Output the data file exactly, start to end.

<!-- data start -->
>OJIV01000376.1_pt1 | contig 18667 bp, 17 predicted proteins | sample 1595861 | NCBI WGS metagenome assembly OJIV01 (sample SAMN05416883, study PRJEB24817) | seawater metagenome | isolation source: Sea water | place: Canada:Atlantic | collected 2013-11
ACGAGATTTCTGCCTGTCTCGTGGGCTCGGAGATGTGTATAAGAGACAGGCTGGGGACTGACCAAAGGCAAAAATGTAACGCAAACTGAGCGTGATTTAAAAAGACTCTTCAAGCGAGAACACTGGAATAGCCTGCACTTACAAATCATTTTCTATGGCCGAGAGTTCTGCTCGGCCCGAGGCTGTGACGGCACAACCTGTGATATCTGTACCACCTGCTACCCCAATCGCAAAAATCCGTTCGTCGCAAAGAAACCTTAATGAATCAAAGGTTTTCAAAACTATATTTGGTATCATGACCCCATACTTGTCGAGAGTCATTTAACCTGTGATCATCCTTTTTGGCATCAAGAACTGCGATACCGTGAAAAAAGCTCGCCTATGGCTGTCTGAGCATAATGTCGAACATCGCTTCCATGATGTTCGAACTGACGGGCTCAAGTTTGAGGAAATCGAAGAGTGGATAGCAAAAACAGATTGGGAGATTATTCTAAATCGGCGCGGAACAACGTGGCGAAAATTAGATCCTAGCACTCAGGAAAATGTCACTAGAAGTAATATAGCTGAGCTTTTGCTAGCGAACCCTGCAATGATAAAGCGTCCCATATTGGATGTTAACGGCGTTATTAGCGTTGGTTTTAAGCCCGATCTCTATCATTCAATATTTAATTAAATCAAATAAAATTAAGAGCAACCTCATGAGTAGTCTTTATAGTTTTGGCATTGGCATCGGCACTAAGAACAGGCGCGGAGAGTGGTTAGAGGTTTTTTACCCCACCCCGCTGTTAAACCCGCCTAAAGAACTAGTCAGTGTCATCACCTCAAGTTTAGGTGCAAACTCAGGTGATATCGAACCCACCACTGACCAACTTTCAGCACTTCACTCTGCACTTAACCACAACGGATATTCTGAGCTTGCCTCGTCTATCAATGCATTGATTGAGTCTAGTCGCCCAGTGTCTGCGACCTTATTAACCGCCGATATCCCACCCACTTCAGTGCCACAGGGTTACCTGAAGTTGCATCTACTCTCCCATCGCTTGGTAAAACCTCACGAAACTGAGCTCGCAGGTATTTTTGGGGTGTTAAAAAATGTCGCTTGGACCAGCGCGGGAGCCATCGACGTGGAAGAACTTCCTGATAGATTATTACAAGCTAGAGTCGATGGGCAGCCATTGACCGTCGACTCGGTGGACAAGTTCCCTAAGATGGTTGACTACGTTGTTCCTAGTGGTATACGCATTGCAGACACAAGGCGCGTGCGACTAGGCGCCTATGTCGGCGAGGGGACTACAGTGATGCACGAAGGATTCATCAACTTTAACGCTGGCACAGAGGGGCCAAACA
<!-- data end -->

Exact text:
>OJIV01000376.1_pt1 | contig 18667 bp, 17 predicted proteins | sample 1595861 | NCBI WGS metagenome assembly OJIV01 (sample SAMN05416883, study PRJEB24817) | seawater metagenome | isolation source: Sea water | place: Canada:Atlantic | collected 2013-11
ACGAGATTTCTGCCTGTCTCGTGGGCTCGGAGATGTGTATAAGAGACAGGCTGGGGACTGACCAAAGGCAAAAATGTAACGCAAACTGAGCGTGATTTAAAAAGACTCTTCAAGCGAGAACACTGGAATAGCCTGCACTTACAAATCATTTTCTATGGCCGAGAGTTCTGCTCGGCCCGAGGCTGTGACGGCACAACCTGTGATATCTGTACCACCTGCTACCCCAATCGCAAAAATCCGTTCGTCGCAAAGAAACCTTAATGAATCAAAGGTTTTCAAAACTATATTTGGTATCATGACCCCATACTTGTCGAGAGTCATTTAACCTGTGATCATCCTTTTTGGCATCAAGAACTGCGATACCGTGAAAAAAGCTCGCCTATGGCTGTCTGAGCATAATGTCGAACATCGCTTCCATGATGTTCGAACTGACGGGCTCAAGTTTGAGGAAATCGAAGAGTGGATAGCAAAAACAGATTGGGAGATTATTCTAAATCGGCGCGGAACAACGTGGCGAAAATTAGATCCTAGCACTCAGGAAAATGTCACTAGAAGTAATATAGCTGAGCTTTTGCTAGCGAACCCTGCAATGATAAAGCGTCCCATATTGGATGTTAACGGCGTTATTAGCGTTGGTTTTAAGCCCGATCTCTATCATTCAATATTTAATTAAATCAAATAAAATTAAGAGCAACCTCATGAGTAGTCTTTATAGTTTTGGCATTGGCATCGGCACTAAGAACAGGCGCGGAGAGTGGTTAGAGGTTTTTTACCCCACCCCGCTGTTAAACCCGCCTAAAGAACTAGTCAGTGTCATCACCTCAAGTTTAGGTGCAAACTCAGGTGATATCGAACCCACCACTGACCAACTTTCAGCACTTCACTCTGCACTTAACCACAACGGATATTCTGAGCTTGCCTCGTCTATCAATGCATTGATTGAGTCTAGTCGCCCAGTGTCTGCGACCTTATTAACCGCCGATATCCCACCCACTTCAGTGCCACAGGGTTACCTGAAGTTGCATCTACTCTCCCATCGCTTGGTAAAACCTCACGAAACTGAGCTCGCAGGTATTTTTGGGGTGTTAAAAAATGTCGCTTGGACCAGCGCGGGAGCCATCGACGTGGAAGAACTTCCTGATAGATTATTACAAGCTAGAGTCGATGGGCAGCCATTGACCGTCGACTCGGTGGACAAGTTCCCTAAGATGGTTGACTACGTTGTTCCTAGTGGTATACGCATTGCAGACACAAGGCGCGTGCGACTAGGCGCCTATGTCGGCGAGGGGACTACAGTGATGCACGAAGGATTCATCAACTTTAACGCTGGCACAGAGGGGCCAAACA